Palm Springs is known as a resort town – an enclave for second homes, secret hotel pools, and cocktails. The cocktail culture is the town’s prevailing modus operandi. With a population of a little over 50,000, it’s never really been considered a food haven. Ask a few of the locals who live in the desert year round, and the answer is their private chef does the cooking. Or, they recommend one or two restaurants which are more about an elongated drink menu rather than a superbly pan-roasted fish or braised greens from the surrounding Coachella Valley farmers. There are a few notable exceptions to this observation.  The first that comes to mind is the four-year-old Workshop, owned and cheffed by Michael Beckman, which can be the honest answer to the question: “Where to eat in Palm Springs?”

i8tonite: with Palm Springs' Workshop Chef Michael Beckman
Workshop: Photo by Michael Horton

There are two reasons for this. The first is that Mr. Beckman is a classically French-trained chef with stints apprenticing, cooking, and learning in European kitchens, including Burgundy’s three Michelin-starred Lameloise and working under noted German chef Thomas Kellerman at the Ritz-Carlton, Berlin. Beckman maybe the only independent chef in the Southern California desert communities to claim to work in a Michelin-starred dining room.

i8tonite: with Palm Springs' Workshop Chef Michael BeckmanSecondly, he’s smart enough to promote his restaurant outside the Palm Springs area, getting the first and the last reservations from area visitors. It’s been a very smart business move to market his talents to the gourmand set, rather than wait for visiting travel media shuffling through for an annual Palm Springs pilgrimage. Instead of getting the backend of travel pieces, Beckman put forth the effort and it’s paid off with stories in Sunset Magazine, Bon Appetit, Eater, and Wall Street Journal. But the question remained: how could someone with Beckman’s background become part of Palm Springs? Truthfully, he stated he was a private chef working with a client based in Rancho Mirage. He grew to love the area’s farmers markets and vendors, as well as the community’s natural beauty, so he stayed, opening Workshop and having a family.

Interestingly, Beckman – though successful — is so dedicated to his

i8tonite: with Palm Springs' Workshop Chef Michael Beckman
Workshop: Photo by Michael Horton

craft that he recently completed a several month staaj (cooking apprenticeship) with celebrated New York City’s chefs Dan Barber, Blue Hill Farms and Daniel Hume, Nomad (also of the Michelin-starred Eleven Park Madison). Beckman, as a chef, wants to continue to creatively evolve.

i8tonite: with Palm Springs' Workshop Chef Michael BeckmanBeckman will have another feather to add to his list of accomplishments – Truss + Twine, a bar serving handcrafted cocktails and small bites; a chef will work in tandem with the bartenders behind the bar in a dedicated cooking area. Palm Spring’s newest watering hole is slated to open fall 2016. Lastly, he also partnered to oversee the food and beverage program for an unnamed independent 44-room hotel concept that that will have a restaurant and rooftop pool area. The hotel’s construction will start at the end of 2016.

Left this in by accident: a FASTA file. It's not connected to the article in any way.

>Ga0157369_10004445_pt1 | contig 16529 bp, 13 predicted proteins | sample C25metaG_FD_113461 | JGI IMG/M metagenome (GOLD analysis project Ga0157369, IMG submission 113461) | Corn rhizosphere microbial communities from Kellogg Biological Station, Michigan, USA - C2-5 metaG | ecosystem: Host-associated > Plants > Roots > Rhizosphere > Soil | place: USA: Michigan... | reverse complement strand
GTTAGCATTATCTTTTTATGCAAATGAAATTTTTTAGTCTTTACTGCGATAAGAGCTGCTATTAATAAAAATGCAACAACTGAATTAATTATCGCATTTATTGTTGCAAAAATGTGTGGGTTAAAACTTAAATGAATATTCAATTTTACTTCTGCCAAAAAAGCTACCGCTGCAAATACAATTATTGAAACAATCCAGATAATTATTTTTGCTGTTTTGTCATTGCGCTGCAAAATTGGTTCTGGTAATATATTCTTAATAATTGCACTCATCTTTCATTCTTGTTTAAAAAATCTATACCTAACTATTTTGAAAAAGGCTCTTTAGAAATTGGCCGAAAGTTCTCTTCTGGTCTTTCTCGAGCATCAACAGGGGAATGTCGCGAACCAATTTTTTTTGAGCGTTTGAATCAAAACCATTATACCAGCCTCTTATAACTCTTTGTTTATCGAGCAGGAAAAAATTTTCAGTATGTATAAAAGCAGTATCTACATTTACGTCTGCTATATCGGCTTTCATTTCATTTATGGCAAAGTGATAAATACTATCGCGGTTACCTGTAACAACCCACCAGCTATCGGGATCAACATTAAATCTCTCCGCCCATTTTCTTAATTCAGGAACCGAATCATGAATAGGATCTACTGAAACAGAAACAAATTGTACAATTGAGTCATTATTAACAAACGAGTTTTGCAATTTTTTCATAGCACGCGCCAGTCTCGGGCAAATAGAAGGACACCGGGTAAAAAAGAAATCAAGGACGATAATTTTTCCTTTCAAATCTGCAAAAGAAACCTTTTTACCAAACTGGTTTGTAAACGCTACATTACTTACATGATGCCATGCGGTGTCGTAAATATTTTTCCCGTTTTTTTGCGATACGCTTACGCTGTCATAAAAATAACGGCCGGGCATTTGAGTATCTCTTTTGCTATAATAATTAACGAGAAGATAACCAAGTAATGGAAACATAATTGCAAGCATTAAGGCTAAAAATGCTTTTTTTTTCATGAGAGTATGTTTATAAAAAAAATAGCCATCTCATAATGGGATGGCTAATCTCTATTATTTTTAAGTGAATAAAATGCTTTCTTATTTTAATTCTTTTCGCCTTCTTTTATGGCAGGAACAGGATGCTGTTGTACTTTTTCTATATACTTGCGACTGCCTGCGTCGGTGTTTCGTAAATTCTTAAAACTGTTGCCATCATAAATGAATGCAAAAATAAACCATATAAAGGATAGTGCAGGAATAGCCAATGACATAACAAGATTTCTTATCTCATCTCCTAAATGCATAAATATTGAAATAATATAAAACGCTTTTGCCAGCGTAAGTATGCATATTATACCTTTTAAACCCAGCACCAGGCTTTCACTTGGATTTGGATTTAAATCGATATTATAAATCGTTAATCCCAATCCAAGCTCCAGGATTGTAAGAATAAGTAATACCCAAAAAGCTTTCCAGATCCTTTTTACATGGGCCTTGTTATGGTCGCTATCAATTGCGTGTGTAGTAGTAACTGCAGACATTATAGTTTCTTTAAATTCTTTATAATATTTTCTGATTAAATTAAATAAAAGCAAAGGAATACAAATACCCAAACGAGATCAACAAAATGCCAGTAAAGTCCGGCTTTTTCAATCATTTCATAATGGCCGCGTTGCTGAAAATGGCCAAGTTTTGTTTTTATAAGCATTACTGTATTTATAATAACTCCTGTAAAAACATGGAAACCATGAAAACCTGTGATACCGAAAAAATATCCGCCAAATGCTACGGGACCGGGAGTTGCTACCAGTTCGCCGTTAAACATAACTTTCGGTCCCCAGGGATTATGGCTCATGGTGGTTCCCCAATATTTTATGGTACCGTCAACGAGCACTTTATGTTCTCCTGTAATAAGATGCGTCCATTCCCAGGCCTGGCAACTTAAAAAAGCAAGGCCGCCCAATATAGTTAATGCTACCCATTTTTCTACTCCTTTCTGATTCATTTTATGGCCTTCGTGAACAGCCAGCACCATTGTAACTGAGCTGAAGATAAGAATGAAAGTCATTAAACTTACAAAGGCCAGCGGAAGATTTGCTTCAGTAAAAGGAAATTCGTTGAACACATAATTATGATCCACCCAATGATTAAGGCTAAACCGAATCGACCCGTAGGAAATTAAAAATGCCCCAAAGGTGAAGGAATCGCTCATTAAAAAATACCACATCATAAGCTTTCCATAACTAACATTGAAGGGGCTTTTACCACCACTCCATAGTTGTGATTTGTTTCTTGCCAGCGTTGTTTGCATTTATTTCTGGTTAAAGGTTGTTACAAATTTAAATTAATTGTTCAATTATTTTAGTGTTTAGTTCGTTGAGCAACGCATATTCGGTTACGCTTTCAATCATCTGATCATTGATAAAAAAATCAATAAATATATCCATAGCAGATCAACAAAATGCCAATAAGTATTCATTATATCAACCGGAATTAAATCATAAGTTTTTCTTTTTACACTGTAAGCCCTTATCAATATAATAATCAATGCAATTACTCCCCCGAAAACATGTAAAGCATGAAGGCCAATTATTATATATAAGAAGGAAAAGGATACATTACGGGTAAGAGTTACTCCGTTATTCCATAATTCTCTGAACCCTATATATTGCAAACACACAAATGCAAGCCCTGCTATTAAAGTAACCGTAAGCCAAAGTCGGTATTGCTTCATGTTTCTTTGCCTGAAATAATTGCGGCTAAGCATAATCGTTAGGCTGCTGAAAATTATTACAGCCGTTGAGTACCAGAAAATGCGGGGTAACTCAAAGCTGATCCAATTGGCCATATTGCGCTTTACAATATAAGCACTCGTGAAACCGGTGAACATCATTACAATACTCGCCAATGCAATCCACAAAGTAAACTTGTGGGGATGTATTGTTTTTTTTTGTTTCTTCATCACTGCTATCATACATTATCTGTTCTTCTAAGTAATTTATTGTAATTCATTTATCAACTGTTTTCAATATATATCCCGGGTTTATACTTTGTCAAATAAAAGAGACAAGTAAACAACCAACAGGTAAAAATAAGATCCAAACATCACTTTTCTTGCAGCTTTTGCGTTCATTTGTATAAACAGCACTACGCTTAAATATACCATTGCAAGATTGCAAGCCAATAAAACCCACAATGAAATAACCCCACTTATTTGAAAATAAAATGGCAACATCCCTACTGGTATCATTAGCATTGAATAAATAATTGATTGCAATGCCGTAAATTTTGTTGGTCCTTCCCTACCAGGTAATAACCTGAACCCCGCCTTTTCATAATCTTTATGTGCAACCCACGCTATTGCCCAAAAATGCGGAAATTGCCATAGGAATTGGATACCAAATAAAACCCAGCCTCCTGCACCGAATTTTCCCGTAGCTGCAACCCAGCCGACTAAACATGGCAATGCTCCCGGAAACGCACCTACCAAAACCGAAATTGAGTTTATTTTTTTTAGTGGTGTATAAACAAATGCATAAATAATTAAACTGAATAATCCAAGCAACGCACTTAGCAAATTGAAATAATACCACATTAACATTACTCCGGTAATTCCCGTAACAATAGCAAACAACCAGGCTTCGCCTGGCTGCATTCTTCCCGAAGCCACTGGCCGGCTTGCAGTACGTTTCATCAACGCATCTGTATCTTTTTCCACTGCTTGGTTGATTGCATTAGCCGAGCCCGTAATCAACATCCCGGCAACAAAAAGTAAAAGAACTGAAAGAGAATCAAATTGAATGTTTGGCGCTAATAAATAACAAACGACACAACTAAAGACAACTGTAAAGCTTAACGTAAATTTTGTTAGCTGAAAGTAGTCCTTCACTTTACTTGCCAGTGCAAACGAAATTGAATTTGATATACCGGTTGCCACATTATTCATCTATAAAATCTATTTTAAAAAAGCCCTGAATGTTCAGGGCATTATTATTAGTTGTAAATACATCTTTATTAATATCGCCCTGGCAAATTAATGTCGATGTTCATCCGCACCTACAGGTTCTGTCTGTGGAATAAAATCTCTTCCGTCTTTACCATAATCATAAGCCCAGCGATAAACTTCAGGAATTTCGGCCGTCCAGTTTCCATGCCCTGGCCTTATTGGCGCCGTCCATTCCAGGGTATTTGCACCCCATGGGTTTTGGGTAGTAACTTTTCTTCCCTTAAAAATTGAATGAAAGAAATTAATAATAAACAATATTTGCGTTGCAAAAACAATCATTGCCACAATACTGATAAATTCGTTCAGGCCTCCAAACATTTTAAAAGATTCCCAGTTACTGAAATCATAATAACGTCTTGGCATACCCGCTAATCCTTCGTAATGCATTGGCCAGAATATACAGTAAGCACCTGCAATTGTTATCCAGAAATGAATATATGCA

Beckman will soon be hailed as Palm Springs’ Emperor to All Things Culinary. Rightly so.

Chef’s Questionnaire (with a nod to Proust):

How long have you been cooking? 16 years.

Chicken Diavolo. From i8tonite: with Palm Springs' Workshop Chef Michael Beckman
Chicken Diavolo: Photo by Van Roo.

What is your favorite food to cook? Braises are most satisfying for me with deep flavors that develop, and the cozy aromas and feel of a braised dish is somehow emotional for me.

What do you always have in your fridge at home? Quesadilla mise en place.  Eggs for omelettes.  A perfectly made omelette is one of my favorite challenges to see a chef’s skill set.

i8tonite: with Palm Springs' Workshop Chef Michael Beckman
Lentil salad

What do you cook at home? I love my Weber grill for smoking and grilling fish and meats.  I also get nostalgic for the Lebanese food I cooked as a private chef in Beverly Hills and love those flavors.  Super healthy and super flavorful.

What marked characteristic do you love in a customer? Someone who puts us in the drivers seat and trusts us.

 

What marked characteristic do you find unappealing in a

Workshop Burger and Fries. i8tonite: with Palm Springs' Workshop Chef Michael Beckman
Workshop Burger and Fries: Photo by Michael Horta

customer? People who lie at the host stand about their reservation.  People who don’t even read the menu and want to order something they can get anywhere.

Tupperware, Rubbermaid, or Pyrex? None of the above. Deli cups.

Beer, wine or cocktail? Yes, please.

Your favorite cookbook author? Dan Barber for “The Third Plate

Your favorite kitchen tool? My Chef de Cuisine Max.

i8tonite: with Palm Springs' Workshop Chef Michael BeckmanYour favorite ingredient? Eggs.

Your least favorite ingredient? Balsamic reduction.

Least favorite thing to do in a kitchen? Cleaning the fryer.

Favorite types of cuisine to cook? Mediterranean basin.

Beef, chicken, pork or tofu? Beef.

Favorite vegetable? Right now I’m digging parsnips.

Chef you most admire? I like Paul Kahan’s rustic straight-forward style and also how prolific he is with his projects.